The Great Recession ushered in a new era of lawmaker largesse and regulatory reaction. The Dodd-Frank Wall Street Reform and Consumer Protection Act created the Consumer Financial Protection Bureau (CFPB), which will be operational in July.
It’s safe to assume the new bureau will be as objective on most matters as a Little League coach is about his players. It’s a problem common when governmental agencies move from referee to proponent.
The jury’s still out on what the CFPB will tackle first. My guess: lunch, then dinner. After that, I’d suggest they investigate:
1. Credit scores: The proverbial corporate “we” had a great idea a few months ago—putting members’ current and historical credit scores on their home banking pages. The goal was simply education. At my credit union, this grandiose idea lasted all of 24 hours before our primary credit bureau not only said “no” but also, “Oh my goodness, if you do that the ice caps will melt, tides will rise, and our 747 jumbo jet might run out of fuel!” (Actually, I might have mixed up their response with one by Al Gore).
2. Disclosures: Did you know the trees cry every time we make a loan? They must, considering the pages and pages of required disclosures. It truly shouldn’t be this way. But it seems every business cycle creates a new set of “victims” (also known as “those who don’t read their loan documents”). In logic unique to the regulatory environment, officials determined the best way to protect consumers from not reading their disclosures is to create more disclosures.
3. Mortgages: Nobody, to my knowledge, really understands what happened in the mortgage market over the past few years. While there were certain “oversights” (the states of California, Arizona, and Florida come to mind), I’m guessing that putting a government panel in charge of looking into the matter is a bit like installing a screen door on a submarine.
4. Nondepository institutions: A long time ago, the only nondepository institution that lent money was named “Shorty” and had an odd way of collecting past-due amounts. Today the market is full of firms vying for business—mostly with very little oversight.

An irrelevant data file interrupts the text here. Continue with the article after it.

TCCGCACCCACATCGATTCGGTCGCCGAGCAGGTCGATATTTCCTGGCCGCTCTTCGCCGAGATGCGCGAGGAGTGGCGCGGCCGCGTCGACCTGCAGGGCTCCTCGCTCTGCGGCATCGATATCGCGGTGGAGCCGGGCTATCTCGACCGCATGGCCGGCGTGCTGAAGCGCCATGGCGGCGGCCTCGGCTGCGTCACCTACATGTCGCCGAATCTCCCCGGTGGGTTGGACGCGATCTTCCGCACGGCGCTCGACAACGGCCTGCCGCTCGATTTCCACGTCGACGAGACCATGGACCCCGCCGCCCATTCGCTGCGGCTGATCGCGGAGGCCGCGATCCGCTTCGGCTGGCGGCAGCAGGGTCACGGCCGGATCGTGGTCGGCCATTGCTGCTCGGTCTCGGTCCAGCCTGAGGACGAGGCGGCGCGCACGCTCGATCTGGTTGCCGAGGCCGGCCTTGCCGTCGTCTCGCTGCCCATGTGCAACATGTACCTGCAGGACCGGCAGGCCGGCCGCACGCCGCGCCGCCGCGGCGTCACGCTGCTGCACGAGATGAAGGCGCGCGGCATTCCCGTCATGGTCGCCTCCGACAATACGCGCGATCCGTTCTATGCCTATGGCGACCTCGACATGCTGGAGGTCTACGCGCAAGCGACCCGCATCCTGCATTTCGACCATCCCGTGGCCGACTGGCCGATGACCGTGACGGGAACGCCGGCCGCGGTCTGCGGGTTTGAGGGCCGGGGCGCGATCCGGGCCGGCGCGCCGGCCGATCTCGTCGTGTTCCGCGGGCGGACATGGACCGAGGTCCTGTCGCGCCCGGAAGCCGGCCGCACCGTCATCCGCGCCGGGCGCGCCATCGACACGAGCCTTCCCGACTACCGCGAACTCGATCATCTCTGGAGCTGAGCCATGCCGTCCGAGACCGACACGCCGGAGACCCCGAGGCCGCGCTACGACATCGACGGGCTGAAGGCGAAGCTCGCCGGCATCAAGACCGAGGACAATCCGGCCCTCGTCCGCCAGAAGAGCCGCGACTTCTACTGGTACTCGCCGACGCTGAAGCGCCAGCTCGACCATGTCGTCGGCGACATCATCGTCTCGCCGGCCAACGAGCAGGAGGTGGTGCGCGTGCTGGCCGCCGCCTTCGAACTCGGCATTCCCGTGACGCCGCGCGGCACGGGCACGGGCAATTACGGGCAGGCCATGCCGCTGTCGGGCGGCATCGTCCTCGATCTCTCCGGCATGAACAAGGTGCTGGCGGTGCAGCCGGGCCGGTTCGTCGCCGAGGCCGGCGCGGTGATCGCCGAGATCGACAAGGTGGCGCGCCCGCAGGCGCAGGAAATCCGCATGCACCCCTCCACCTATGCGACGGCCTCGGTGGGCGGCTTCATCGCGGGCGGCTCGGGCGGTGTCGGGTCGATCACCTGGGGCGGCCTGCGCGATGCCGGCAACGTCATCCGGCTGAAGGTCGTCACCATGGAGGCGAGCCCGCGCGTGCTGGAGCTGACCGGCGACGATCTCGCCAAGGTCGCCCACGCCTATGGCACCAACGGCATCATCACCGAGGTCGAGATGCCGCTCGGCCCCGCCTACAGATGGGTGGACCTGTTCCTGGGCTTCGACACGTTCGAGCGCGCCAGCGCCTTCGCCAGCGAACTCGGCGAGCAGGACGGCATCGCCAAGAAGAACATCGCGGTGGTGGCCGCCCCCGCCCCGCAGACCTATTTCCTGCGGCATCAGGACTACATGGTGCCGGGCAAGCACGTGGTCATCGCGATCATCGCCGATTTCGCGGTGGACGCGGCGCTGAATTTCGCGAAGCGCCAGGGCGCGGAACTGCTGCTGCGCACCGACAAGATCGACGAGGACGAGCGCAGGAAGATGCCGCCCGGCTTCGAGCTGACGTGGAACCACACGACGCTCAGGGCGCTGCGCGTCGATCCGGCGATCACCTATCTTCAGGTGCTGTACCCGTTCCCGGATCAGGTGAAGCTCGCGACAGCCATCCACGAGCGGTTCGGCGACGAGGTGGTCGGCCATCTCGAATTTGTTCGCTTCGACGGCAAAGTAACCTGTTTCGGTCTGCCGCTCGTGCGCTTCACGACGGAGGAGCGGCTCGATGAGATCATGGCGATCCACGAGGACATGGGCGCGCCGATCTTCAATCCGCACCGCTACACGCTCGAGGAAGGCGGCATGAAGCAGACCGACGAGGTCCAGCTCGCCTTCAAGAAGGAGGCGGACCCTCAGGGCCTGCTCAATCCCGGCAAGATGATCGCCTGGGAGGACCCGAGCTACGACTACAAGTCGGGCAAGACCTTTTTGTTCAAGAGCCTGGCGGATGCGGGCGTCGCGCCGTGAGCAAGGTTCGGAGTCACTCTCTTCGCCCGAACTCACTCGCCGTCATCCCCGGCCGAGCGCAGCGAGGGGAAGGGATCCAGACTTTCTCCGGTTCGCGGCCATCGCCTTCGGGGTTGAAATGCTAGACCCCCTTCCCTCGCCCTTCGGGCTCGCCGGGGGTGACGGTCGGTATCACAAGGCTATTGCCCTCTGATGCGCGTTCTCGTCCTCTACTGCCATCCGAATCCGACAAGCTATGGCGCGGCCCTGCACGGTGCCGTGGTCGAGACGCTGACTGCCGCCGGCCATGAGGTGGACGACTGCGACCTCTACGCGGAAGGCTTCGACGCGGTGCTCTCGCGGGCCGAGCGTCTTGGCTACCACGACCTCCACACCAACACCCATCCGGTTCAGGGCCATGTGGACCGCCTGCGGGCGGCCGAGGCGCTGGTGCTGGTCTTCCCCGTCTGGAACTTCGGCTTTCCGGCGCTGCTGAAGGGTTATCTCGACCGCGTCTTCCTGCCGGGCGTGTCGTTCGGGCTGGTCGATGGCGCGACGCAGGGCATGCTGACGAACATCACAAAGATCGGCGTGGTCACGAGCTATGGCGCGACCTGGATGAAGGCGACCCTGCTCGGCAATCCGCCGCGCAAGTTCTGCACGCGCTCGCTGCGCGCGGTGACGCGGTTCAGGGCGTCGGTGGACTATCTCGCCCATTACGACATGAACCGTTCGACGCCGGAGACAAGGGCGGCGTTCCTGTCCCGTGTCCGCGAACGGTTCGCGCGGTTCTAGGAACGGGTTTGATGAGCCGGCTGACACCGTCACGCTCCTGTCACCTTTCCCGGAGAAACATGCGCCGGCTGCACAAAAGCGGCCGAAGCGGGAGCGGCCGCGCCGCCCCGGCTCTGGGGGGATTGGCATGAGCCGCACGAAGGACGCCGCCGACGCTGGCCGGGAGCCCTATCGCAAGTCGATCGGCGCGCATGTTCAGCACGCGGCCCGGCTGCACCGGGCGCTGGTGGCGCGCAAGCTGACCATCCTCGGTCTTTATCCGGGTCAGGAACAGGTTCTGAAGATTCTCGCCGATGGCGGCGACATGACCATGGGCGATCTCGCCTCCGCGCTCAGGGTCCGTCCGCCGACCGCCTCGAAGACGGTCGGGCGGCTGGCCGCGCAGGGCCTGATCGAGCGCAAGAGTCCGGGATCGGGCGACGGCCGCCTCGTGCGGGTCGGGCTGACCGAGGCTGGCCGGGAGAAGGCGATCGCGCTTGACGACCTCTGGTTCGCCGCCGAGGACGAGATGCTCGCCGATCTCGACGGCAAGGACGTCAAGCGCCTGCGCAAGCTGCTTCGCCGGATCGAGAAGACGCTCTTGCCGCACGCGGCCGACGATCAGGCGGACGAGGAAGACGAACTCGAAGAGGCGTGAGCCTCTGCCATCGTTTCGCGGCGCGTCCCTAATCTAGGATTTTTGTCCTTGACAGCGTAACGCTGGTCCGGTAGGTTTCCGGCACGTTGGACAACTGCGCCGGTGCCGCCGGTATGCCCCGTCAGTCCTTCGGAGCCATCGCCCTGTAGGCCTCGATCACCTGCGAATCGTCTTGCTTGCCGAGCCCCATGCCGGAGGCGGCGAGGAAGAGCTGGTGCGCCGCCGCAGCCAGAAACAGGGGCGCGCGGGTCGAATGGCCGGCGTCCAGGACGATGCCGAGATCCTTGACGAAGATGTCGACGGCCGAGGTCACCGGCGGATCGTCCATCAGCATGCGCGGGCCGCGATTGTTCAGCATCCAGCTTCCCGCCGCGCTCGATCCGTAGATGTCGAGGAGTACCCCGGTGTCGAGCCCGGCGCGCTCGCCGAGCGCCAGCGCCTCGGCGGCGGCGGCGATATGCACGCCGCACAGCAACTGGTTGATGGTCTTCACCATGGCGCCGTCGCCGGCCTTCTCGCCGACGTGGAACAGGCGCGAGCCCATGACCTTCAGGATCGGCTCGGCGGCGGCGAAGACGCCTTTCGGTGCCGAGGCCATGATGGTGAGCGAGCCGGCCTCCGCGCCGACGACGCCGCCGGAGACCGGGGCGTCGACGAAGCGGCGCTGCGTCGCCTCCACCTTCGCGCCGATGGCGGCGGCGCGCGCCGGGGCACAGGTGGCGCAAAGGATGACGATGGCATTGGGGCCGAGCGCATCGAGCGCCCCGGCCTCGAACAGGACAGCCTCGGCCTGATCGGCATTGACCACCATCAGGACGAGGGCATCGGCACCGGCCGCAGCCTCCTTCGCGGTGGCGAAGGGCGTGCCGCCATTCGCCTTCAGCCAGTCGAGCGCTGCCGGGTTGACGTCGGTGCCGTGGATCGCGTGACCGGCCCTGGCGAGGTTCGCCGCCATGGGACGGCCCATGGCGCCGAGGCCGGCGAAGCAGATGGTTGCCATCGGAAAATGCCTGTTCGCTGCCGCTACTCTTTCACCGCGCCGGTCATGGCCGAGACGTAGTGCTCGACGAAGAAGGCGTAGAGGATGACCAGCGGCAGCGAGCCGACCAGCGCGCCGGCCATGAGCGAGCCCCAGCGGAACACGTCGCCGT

5. Student lending: When my daughter came home from college the first time, she had a new shirt, a Frisbee, and various other stuff—all courtesy of a large bank. Oh yes, and of course a $1,000 credit card at 21.9% interest. The bank offered her student loans, too, proposing them as a better deal than “those federal loans.”
If our college kids had decent math skills I wouldn’t be worried. But this is the same girl who, until eighth grade, said “eleventeen.” I’m not proposing banning student credit, but perhaps the lenders should be required to give every freshman who signs up a shirt that says, “I’m not WITH Stupid, I AM Stupid!”
Like all things in Washington these days, the CFPB’s future is murky. There’s a strong chance the new Republican majority might fold, spindle, and mutilate the bureau.
Ultimately, however, it’s not what lawmakers tackle that will determine their fate, but their assumptions going in. If they believe consumers can make good decisions based on clear facts, we should be fine. In this case, the CFPB’s goal of providing clear and concise direction will benefit consumers.
But if they don’t, then here we go…again.
JAMES COLLINS is president/CEO at O Bee CU, Tumwater, Wash. Contact him at 360-943-0740.